Erdoğan has been targeting the movement since the corruption investigations of December 17-25, 2013, which implicated then-prime minister Erdoğan, his family members and his inner circle.
Dismissing the investigations as a Gülenist coup and conspiracy against his government, Erdoğan designated the movement as a terrorist organization and began to target its alleged members. He locked up thousands including many prosecutors, judges and police officers involved in the investigations as well as journalists.
Immediately after the attempted coup of 2016 Erdoğan again pinned the blame on the Gülen movement.
“A set of unofficial criteria were relied upon to determine alleged links to the Gülen movement, including the attendance of a child at a school affiliated with the organization, the deposit of money in a bank affiliated with the organization or the possession of the mobile messaging application ByLock,” a report by Italian Judge Luca Perilli said about the ongoing crackdown.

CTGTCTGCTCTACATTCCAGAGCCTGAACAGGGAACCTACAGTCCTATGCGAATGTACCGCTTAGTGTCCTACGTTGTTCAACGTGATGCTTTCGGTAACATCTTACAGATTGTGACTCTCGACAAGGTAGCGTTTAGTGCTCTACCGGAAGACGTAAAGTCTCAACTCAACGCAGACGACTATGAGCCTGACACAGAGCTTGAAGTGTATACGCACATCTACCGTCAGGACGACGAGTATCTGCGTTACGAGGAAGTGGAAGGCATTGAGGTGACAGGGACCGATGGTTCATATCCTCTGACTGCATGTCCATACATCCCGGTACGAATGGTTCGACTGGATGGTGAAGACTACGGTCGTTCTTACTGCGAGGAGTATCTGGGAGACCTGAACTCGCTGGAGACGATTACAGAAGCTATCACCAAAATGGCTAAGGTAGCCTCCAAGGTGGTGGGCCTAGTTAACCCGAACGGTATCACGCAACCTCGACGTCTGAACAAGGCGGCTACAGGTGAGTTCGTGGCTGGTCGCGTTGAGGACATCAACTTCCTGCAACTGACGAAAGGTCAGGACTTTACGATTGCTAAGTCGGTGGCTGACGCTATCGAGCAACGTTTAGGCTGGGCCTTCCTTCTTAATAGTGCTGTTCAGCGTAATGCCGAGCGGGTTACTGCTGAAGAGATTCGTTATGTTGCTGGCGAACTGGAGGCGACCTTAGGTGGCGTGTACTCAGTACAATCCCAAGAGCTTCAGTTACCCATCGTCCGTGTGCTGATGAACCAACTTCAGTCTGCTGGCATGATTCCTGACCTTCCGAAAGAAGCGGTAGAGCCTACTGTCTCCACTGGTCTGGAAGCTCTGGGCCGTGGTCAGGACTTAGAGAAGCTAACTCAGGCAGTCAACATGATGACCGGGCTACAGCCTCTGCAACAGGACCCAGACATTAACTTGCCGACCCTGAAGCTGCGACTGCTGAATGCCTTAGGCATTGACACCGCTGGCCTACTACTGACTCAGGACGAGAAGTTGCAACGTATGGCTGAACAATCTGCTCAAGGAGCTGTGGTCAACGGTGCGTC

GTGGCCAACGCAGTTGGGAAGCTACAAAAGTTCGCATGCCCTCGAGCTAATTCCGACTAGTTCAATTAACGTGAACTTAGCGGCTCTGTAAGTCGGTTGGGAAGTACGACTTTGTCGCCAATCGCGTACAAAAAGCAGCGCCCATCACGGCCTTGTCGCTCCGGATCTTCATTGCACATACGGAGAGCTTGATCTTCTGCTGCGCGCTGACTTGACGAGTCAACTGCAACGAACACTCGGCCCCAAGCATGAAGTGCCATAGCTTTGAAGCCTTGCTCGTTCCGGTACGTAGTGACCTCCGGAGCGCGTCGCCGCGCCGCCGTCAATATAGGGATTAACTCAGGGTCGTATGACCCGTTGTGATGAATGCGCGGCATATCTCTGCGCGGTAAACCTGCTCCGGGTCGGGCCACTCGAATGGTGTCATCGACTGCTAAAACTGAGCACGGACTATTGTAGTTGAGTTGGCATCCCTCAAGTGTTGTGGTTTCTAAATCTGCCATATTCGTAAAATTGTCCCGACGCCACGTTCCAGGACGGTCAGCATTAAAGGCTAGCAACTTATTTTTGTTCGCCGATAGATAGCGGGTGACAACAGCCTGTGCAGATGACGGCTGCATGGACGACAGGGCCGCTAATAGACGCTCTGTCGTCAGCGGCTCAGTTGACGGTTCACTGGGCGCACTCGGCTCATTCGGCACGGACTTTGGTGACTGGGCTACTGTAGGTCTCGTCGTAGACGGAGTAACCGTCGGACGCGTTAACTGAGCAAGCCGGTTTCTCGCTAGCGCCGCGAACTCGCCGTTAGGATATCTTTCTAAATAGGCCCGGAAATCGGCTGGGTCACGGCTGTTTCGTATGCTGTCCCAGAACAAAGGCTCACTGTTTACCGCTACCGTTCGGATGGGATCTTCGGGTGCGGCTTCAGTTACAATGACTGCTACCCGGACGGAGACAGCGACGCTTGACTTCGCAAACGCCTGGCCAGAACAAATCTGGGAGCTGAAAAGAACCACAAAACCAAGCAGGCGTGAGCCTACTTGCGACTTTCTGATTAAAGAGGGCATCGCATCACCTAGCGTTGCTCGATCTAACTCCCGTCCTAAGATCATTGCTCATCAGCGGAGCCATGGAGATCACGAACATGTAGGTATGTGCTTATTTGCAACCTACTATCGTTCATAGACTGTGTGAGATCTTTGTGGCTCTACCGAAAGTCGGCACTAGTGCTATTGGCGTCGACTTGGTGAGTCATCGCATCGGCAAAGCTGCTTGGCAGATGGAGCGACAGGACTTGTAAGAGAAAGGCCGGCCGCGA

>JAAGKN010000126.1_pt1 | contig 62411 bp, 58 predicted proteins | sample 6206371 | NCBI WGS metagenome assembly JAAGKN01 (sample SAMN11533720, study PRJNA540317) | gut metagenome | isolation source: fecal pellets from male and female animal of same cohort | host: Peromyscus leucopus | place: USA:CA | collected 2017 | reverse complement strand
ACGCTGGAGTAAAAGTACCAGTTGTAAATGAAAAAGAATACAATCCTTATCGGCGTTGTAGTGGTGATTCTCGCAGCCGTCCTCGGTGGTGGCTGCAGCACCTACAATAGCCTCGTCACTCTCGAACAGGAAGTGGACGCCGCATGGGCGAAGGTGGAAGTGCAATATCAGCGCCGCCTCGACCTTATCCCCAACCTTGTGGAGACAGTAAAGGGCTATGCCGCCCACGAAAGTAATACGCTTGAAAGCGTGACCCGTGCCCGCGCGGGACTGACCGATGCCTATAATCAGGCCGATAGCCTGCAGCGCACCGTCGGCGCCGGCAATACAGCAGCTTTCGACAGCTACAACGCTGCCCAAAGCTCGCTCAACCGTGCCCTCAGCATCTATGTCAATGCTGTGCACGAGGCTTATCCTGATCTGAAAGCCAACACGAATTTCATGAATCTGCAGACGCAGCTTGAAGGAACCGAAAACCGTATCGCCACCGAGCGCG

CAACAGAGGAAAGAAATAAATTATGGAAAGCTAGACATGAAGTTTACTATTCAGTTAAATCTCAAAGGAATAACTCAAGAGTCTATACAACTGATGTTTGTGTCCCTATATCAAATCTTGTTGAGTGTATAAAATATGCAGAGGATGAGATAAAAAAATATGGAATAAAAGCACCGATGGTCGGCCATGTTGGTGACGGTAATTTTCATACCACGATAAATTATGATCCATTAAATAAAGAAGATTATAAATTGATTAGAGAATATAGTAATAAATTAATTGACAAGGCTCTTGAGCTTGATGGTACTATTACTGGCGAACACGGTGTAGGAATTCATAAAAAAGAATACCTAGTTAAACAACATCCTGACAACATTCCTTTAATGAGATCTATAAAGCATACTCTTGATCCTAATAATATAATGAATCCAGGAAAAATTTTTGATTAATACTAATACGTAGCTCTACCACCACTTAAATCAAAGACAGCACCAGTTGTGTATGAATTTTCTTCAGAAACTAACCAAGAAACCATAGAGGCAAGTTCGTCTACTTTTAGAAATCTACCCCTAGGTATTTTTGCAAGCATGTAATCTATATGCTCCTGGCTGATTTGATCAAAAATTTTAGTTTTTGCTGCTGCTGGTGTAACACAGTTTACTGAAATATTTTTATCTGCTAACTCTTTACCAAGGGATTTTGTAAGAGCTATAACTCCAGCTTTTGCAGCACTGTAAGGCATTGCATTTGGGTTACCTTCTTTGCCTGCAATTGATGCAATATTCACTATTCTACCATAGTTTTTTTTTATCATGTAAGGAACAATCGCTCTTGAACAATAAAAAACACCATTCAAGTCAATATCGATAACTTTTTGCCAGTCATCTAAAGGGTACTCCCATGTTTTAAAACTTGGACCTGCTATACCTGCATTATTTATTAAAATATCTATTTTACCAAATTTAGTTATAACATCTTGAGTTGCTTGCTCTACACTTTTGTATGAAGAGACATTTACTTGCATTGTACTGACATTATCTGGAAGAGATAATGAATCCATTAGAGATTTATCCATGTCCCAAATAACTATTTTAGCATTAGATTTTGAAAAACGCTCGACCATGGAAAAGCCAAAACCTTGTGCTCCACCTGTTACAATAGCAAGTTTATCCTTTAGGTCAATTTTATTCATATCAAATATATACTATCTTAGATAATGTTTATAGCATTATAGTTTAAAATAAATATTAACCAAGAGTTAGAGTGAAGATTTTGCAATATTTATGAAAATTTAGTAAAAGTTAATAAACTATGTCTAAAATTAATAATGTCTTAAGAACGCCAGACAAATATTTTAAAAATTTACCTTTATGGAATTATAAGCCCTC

For Dr. Şahin, by not testing one of the essential elements of criminal liability, the ECtHR is failing against Erdoğan’s narrative embodied in the indictments accepted by the Turkish courts.
“There must be a causal relationship between the defendant’s conduct and the end result. It is called ‘causation’,” Dr. Şahin says.
“The indictment tells a story. The ECtHR cannot undertake the verification of this story. And that’s fair. But what it must do is ask the government to establish a causal relationship between a defendant’s conduct and the end result,” he says. “They cannot establish causation because there is no causal relationship. It is just bogus charges brought against individuals who have nothing to do with any coup or violent activity, for that matter. So the European court must have questioned the relevance of the government’s coup story to the content of the individual application file, and thus it must have dismissed the narrative submitted by the Turkish government as being manifestly irrelevant to the individual cases brought before it.”